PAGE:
This is the core point that I laid forward in Leverage, and I remain as astonished more than two years after its publication as I have been for the previous couple of decades that this mathematical fact is willfully and intentionally ignored on a serial, notorious and outrageous basis virtuallyeverywhere in the monetary and fiscal policy arena.
It really is as simple as this graph demonstrates:
You can’t avoid this outcome any time you have that relationship in place. That is, as long as you have growth of some sub-component of the economy at a rate that exceeds the actual economic output growth the bad outcome depicted in that red line will happen — every single time. It will happen because it mathematically must happen.
The FOMC has helped enable a sharp turn in the housing market and roaring stock and bond markets. I would argue that the former benefited the middle-income quartiles, while the latter has primarily benefited the rich and the quick.
Who owns the interest-producing assets that have been harmed? As a banker Fisher certainly understands that everything is a balance sheet, and that for everyone who “benefited” someone got screwed in exactly equal amount. The problem is that the “screwee” impact is deferred and not instantly-apparent for the simple reason that most interest-income portfolios are laddered and thus the impact comes on slowly as the ladder reprices over a period of years.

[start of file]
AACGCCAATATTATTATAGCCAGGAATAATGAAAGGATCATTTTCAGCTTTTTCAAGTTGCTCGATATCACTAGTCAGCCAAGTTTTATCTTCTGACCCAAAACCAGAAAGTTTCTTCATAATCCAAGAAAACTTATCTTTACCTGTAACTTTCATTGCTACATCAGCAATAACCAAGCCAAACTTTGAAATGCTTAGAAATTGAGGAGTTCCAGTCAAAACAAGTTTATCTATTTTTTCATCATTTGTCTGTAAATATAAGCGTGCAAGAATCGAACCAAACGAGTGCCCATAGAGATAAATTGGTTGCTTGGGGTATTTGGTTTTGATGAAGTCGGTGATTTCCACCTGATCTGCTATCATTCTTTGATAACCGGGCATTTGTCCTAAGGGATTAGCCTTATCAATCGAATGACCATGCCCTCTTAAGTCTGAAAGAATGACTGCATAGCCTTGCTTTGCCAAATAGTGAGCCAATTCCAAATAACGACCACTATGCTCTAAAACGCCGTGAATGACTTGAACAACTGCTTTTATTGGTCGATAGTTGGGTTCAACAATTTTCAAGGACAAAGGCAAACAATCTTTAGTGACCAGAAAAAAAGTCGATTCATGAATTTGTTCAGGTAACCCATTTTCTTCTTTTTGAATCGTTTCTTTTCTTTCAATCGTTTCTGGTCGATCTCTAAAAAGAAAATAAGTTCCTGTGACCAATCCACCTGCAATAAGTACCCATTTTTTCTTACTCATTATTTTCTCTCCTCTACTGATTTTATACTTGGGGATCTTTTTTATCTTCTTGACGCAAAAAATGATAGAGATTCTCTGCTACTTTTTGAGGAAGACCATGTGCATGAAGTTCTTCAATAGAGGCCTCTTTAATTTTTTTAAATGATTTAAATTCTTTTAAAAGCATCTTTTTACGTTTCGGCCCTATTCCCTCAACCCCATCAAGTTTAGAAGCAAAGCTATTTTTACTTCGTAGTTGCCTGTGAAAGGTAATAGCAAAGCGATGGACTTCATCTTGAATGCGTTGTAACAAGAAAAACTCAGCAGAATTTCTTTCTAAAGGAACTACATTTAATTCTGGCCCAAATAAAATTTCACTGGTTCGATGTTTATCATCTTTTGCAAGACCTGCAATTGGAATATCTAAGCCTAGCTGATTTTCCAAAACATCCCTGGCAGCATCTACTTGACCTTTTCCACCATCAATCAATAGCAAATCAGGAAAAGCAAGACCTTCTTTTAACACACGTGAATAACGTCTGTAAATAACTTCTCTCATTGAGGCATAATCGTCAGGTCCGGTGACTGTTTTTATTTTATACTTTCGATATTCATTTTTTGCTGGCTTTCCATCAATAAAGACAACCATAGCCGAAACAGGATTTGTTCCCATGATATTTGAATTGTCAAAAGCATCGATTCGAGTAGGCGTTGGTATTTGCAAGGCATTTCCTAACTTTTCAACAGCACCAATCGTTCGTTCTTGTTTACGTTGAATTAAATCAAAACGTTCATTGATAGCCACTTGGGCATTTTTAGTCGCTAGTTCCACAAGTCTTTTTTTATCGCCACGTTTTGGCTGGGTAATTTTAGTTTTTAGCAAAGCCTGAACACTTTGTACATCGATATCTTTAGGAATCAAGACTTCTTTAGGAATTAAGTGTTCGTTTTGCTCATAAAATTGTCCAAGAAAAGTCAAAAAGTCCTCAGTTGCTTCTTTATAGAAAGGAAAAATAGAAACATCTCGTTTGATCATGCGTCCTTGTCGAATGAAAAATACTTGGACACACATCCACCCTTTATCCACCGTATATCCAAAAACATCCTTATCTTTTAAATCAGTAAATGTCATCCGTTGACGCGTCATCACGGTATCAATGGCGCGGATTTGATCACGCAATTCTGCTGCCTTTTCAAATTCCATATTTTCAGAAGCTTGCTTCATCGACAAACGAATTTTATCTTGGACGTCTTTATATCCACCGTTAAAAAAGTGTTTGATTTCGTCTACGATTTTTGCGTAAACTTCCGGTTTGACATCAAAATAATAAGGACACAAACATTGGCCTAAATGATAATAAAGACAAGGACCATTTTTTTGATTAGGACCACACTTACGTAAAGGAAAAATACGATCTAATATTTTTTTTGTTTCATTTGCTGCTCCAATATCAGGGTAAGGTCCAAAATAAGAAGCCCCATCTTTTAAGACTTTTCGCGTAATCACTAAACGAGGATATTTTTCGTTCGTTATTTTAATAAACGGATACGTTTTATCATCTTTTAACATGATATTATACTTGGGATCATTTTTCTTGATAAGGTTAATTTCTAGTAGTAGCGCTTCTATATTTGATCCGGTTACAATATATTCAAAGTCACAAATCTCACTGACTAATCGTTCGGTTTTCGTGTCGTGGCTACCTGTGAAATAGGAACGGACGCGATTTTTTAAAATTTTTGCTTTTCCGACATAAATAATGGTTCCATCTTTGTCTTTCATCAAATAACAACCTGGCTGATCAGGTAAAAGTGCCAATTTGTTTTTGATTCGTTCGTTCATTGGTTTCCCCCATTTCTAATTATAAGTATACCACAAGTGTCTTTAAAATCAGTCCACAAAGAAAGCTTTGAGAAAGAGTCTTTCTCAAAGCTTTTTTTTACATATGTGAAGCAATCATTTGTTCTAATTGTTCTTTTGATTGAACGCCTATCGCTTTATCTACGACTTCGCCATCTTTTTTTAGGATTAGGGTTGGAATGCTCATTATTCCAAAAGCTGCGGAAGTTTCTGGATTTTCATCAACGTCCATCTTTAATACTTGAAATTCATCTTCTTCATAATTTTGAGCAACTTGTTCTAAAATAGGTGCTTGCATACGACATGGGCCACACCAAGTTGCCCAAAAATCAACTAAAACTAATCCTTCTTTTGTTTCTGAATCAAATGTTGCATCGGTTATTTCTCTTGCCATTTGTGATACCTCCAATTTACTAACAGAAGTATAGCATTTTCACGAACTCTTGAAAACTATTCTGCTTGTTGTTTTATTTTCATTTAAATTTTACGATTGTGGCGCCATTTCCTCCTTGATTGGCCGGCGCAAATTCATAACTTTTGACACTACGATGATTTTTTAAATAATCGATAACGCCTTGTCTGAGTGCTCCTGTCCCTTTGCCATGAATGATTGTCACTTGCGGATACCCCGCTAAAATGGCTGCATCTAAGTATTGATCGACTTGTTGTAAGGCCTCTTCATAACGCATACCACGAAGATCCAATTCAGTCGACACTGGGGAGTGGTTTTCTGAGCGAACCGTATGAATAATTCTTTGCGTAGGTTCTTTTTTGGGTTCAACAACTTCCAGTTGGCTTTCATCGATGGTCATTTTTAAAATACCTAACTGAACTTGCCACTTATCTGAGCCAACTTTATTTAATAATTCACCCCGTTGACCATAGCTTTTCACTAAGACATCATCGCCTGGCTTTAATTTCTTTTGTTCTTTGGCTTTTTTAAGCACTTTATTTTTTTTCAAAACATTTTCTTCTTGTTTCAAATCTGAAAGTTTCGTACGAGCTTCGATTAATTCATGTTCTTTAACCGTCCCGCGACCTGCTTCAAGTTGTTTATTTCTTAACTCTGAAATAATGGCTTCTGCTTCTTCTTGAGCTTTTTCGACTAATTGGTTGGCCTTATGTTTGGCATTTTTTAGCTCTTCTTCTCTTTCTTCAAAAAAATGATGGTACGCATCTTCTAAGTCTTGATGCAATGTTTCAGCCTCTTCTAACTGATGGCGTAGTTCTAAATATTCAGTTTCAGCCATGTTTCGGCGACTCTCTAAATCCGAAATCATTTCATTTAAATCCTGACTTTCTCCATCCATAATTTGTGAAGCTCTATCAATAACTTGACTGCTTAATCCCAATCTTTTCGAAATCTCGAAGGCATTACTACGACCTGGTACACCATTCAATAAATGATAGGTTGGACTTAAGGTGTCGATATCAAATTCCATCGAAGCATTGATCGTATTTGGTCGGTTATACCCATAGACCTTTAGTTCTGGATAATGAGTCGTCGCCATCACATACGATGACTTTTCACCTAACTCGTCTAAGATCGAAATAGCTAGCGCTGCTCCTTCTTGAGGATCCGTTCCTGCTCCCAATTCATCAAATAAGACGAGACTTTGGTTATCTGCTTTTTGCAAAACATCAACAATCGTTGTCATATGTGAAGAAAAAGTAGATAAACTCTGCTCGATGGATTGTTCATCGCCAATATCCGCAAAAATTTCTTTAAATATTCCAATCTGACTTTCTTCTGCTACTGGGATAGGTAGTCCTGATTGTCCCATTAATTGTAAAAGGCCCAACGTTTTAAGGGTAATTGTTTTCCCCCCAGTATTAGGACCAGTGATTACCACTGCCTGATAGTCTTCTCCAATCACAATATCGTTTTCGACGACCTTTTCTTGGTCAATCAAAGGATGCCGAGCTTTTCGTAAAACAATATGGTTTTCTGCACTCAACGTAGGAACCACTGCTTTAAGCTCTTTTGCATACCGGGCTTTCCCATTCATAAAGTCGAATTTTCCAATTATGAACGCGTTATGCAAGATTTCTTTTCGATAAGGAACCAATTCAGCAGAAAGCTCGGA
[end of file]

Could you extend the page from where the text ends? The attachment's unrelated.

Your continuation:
But this means that the screwing, once it happens, doesn’t go away when policy changes — it only fades out over an equivalent period of years! This is what got Japan stuck in a morass that they have been unable to exit from, and it is what threatens us now.
By intentionally ignoring the other side of the balance sheet and either poo-pooing the impact on same or denying its existence outright the Japanese dug themselves a hole they have been unable to extricate themselves from, as they “believed” that the costs in question were less than the benefits.
But this can never be true just as one cannot book an asset without a balancing liability. The only way to “cheat” is for the liability to be booked somewhere that is a near-infinite sink. This is why you can only prosper, in the end, by mining, growing or manufacturing something — the other side of the balance sheet is either that which you dug out of the ground (a very large sink), the energy from the sun (ditto) or human effort (chargeable against your body and mind, a very-slowly-depleting resource over your lifetime.)